By Daniela Pardo, Spectrum News 1
August 14, 2020
SACRAMENTO – A recent survey by the National Domestic Workers Alliance found Black and immigrant members have been hit the hardest by the COVID-19 pandemic. Under California’s current labor codes, employees such as housekeepers, nannies, and caregivers do not have any safeguards in the workplace. State Senator Maria Elena Durazo is hoping to expand CAL/OSHA protections through Senate Bill 1257. Senator Durazo said during California’s recent wildfires, many workers were put at risk because employers failed to tell them the homes where they work were under mandatory evacuation.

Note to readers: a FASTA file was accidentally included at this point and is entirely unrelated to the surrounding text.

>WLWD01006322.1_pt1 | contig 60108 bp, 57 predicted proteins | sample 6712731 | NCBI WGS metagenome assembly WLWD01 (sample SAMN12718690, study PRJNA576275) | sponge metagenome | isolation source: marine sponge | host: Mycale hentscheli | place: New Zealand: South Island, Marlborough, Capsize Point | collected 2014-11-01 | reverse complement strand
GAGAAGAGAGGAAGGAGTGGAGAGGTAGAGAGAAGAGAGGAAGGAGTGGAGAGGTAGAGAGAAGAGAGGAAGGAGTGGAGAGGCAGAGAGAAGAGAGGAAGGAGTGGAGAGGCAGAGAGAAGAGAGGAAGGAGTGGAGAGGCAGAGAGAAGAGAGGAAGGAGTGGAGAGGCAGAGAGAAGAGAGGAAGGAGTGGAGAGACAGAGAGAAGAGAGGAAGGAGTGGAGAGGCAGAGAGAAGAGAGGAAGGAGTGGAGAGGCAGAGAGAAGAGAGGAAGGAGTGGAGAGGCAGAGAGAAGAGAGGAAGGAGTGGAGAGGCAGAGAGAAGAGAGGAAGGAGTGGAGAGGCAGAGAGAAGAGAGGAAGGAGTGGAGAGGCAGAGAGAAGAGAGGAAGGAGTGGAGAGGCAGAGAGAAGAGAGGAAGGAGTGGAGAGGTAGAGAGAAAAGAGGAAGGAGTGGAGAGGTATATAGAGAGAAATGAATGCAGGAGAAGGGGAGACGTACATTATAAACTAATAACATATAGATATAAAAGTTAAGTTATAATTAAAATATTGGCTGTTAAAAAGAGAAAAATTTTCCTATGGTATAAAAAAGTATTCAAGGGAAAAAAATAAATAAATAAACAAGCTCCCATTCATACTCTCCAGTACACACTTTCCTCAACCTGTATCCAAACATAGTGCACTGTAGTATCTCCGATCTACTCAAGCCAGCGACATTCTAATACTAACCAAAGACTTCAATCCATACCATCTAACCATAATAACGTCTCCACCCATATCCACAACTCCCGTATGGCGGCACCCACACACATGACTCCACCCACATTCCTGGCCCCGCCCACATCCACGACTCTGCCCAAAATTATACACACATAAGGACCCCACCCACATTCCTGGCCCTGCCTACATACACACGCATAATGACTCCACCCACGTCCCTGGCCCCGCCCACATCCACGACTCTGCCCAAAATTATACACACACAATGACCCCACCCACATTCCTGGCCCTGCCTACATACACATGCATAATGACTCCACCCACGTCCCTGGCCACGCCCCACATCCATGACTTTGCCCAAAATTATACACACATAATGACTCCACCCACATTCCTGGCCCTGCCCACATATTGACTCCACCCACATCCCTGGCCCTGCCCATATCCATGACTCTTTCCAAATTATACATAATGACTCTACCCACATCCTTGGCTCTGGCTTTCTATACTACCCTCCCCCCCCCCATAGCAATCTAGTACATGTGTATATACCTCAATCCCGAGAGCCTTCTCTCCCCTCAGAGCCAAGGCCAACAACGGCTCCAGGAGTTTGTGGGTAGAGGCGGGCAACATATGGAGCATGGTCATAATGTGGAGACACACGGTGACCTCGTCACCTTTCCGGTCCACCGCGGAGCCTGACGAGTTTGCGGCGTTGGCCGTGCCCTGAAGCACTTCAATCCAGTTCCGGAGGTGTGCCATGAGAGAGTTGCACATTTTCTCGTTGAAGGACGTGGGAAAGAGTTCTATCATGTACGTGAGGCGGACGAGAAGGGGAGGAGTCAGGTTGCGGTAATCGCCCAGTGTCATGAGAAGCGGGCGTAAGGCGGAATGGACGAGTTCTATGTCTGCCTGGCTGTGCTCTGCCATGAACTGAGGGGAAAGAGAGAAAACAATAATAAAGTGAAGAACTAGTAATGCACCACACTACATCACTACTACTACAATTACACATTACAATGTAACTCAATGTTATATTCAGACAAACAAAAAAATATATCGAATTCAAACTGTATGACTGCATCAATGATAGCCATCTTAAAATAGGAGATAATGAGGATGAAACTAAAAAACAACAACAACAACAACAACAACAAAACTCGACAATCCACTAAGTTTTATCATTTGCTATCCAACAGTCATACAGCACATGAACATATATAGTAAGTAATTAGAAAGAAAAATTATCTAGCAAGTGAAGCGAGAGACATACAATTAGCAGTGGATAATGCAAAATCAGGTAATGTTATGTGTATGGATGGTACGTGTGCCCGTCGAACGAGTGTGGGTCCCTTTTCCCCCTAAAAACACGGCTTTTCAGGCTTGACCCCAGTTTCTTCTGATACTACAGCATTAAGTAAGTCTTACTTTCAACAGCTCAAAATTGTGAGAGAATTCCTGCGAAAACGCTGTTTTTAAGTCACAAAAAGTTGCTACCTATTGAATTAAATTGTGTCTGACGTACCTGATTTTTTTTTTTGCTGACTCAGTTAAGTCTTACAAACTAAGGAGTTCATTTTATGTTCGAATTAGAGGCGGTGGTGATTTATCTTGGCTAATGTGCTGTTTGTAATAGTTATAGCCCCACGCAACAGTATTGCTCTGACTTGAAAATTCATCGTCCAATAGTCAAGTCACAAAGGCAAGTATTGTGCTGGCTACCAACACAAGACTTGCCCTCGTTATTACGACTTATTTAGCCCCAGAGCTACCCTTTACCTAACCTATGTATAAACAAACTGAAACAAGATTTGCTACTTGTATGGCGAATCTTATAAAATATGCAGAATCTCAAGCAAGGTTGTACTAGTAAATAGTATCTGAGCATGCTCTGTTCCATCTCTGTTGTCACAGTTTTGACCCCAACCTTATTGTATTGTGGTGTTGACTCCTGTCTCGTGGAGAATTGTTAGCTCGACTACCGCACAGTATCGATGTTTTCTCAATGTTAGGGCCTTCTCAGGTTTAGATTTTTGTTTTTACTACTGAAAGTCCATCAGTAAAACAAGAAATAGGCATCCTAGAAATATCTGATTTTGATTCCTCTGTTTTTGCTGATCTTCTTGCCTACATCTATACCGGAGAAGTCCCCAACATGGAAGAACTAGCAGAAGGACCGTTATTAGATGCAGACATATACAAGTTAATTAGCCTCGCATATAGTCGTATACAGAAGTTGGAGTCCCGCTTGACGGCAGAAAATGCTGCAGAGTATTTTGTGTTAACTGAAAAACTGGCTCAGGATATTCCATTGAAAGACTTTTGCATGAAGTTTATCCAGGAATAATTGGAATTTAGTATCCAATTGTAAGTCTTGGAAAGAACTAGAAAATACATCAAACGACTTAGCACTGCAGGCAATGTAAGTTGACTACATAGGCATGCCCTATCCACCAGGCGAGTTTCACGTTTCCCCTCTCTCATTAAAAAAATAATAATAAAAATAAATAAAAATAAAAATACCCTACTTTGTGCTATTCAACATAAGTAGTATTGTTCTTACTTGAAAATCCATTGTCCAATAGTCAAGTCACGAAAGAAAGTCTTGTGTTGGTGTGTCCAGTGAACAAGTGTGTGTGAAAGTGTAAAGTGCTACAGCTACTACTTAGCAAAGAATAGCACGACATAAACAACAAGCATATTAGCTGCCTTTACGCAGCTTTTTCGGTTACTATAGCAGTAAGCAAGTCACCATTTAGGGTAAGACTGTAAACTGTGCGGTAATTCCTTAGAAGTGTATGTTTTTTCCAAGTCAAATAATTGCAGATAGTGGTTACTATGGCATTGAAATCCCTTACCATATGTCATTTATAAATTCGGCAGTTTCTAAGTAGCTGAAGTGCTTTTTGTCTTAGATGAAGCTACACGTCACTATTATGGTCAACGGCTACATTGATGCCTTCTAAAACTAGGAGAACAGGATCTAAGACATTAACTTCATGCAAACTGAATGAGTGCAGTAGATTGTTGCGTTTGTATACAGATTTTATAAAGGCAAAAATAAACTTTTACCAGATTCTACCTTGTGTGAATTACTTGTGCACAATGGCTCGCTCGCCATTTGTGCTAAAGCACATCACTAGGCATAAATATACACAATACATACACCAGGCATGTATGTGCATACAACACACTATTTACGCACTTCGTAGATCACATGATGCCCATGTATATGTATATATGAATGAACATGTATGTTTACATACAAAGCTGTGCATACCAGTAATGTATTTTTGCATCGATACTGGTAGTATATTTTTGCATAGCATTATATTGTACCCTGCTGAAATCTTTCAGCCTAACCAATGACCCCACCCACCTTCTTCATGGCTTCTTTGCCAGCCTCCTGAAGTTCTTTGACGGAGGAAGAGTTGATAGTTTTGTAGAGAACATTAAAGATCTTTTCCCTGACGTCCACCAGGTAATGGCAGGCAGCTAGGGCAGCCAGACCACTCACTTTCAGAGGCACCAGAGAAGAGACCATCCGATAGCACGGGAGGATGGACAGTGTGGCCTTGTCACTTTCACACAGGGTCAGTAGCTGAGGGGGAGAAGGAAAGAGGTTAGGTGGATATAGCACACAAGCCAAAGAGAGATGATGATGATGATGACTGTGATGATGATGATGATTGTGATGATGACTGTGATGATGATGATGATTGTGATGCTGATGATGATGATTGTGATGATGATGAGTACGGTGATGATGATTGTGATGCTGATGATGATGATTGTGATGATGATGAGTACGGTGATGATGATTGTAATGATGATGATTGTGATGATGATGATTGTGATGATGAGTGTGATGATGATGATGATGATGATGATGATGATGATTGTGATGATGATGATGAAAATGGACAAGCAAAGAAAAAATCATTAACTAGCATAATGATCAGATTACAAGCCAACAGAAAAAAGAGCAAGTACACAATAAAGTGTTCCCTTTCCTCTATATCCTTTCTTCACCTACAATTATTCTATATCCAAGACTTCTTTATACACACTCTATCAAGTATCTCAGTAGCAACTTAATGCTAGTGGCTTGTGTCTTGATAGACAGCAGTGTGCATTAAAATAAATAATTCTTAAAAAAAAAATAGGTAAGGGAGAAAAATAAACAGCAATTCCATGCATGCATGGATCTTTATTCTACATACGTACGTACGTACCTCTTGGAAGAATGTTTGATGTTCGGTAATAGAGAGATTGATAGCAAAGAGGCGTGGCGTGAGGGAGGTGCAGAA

Rosa Cruz, who cleans homes in Pacific Palisades and Santa Monica, said she’s extremely concerned about the lack of protections at work, especially as California wildfires and COVID-19 continue to worsen in the area. “I felt insecure and scared,” said Cruz, as she described going to work during last year’s Getty fire off the 405 freeway. Cruz explained she wasn’t told not to show up to work, and said she couldn’t afford to lose a paycheck. She felt it was necessary to put her life in danger in order to get paid. “My eyes were watery, my face was covered in ash,” said Cruz, while describing what it was like cleaning up the aftermath of the fire.